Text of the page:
I’d love to hear about your desk paper organizing challenges and successes. Please share your stories in the comments. Your experiences and ideas can help other readers change their habits and learn something new.
One of the hardest parts of time management can be figuring out how long something will take so you can plan accordingly. The good news is it’s a skill anyone can get better at with some awareness and practice.
The first thing to be aware of is people have a tendency to underestimate how long it will take to do something they’ve done many times, and overestimate how long it will take to do something they’ve never done. Things we do all the time blend into our lives, whereas unfamiliar tasks can be daunting.
One of the most common things people forget about when planning their time is transitions. Here are a few examples of frequently overlooked transitions:
All of these things usually take longer than one minute, but many people seldom plan much longer than that for transitions.
One last thing to be aware of is sometimes we make time guesses based on how long we want something to take, rather than how long it realistically takes. The road to unhappiness is paved with unrealistic expectations, so do your best to make time estimates based on experience rather than wishes.
Even if you think you have poor time management skills, there is probably at least one area in your life where you are already correctly estimating how long something takes. Getting to work is often one of these things.
It’s important to most people to be on time to work, so many people figure out how long it takes to get to work through a combination of planning and trial and error. The first day of work people usually guess how long it will take them based on some kind of similar experience, or look up their path online and maybe consider factors like how long they might have to wait for the bus and how bad traffic might be. After seeing how late or early they were on the first day, they plan accordingly for the next day. By the time they’ve had the job for a week or so, they know they must leave their home by a certain time to avoid being late.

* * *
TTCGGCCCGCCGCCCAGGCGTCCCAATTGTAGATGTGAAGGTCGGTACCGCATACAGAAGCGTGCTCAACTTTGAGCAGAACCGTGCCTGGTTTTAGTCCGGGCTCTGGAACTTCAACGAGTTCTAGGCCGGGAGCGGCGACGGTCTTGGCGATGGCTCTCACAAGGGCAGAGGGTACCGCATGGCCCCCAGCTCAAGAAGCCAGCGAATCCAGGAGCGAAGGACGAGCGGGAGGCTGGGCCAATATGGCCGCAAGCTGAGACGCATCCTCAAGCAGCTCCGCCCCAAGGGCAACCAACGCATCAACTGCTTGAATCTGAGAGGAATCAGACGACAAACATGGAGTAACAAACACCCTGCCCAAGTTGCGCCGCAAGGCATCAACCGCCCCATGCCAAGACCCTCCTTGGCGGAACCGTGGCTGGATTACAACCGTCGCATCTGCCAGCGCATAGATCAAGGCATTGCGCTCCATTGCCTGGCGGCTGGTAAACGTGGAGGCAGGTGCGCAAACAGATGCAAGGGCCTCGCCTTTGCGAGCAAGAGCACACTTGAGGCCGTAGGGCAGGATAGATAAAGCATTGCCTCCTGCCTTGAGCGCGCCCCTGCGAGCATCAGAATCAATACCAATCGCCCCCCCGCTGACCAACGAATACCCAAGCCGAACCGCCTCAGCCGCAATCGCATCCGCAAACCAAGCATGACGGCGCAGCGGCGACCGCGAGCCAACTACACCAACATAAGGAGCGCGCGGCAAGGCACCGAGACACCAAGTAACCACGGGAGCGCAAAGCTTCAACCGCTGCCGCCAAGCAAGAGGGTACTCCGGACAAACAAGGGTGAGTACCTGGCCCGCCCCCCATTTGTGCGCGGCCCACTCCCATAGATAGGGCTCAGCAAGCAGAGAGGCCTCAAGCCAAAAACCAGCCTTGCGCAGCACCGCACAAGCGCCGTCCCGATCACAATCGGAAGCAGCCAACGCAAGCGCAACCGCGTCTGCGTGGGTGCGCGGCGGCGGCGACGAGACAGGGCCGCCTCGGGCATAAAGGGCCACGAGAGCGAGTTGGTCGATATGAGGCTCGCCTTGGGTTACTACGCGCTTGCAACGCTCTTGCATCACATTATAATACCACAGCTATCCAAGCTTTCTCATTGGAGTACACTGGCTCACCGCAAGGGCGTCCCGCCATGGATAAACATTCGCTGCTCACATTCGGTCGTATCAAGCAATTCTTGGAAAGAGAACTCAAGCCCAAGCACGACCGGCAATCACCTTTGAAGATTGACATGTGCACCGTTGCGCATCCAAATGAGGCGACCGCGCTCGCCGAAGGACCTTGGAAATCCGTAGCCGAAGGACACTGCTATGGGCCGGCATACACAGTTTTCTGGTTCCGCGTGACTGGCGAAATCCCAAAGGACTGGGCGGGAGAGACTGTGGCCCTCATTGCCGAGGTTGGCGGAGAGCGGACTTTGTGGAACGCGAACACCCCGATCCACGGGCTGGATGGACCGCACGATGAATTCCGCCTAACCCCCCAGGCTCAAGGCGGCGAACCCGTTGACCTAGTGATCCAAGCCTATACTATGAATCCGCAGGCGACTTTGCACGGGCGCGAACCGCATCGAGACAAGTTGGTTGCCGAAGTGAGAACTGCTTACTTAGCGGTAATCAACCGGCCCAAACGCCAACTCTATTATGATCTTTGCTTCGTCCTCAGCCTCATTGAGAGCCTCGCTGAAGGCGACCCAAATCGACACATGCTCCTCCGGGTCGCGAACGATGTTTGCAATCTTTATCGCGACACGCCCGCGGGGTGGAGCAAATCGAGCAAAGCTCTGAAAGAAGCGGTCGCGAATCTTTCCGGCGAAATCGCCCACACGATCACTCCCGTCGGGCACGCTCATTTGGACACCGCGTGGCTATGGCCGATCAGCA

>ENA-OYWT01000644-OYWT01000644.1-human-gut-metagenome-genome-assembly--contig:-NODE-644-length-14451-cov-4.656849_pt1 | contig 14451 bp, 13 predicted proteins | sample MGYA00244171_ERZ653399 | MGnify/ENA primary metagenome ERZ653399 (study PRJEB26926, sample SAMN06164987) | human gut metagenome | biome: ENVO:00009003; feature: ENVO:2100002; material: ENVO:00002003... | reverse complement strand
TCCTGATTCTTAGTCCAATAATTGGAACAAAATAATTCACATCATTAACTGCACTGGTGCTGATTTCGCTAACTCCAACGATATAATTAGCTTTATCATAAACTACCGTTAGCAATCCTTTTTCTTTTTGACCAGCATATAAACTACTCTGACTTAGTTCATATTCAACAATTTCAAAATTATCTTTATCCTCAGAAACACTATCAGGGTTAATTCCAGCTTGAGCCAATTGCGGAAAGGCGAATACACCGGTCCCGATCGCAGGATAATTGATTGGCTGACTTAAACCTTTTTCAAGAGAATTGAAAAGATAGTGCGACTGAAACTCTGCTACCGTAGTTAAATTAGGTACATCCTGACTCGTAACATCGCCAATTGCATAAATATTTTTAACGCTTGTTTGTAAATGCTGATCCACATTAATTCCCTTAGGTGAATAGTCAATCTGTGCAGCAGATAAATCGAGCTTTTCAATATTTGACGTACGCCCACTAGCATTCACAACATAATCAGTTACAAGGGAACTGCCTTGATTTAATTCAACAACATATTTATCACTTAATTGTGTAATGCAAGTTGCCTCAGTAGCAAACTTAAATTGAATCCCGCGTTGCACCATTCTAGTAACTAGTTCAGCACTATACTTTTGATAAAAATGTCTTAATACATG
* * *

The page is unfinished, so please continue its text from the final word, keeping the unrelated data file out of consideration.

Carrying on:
Applying this same concept consciously and methodically will show you how long any task will take. Here’s how:
For a simple task that doesn’t vary much, such as taking a shower or unloading the dishwasher, timing it 1-3 times will be sufficient.
For something more complicated like getting a research paper done, first break it down into smaller tasks like deciding the specific topic, finding books at the library, assembling an outline, writing the first draft, and editing it into a final draft. Guess and time each of the parts separately. The details of what happens during a trip to the library or sitting down to write a paper can vary a lot, so these are the kinds of tasks that I recommend timing three or more times. The more variable a task is, the more times you need to time how long it took.
Like any skill, practice is the key to getting better. The data you collect by logging how long things take will help you plan for the tasks you’ve logged, and it will bring to light your unique patterns around guessing time and how long it actually takes you to do things. This awareness will help you more accurately estimate familiar and unfamiliar tasks in the future.
I’d love to hear about your time estimating challenges and successes. Please share your stories in the comments. Your experiences and ideas can help other readers improve their skills and overcome obstacles.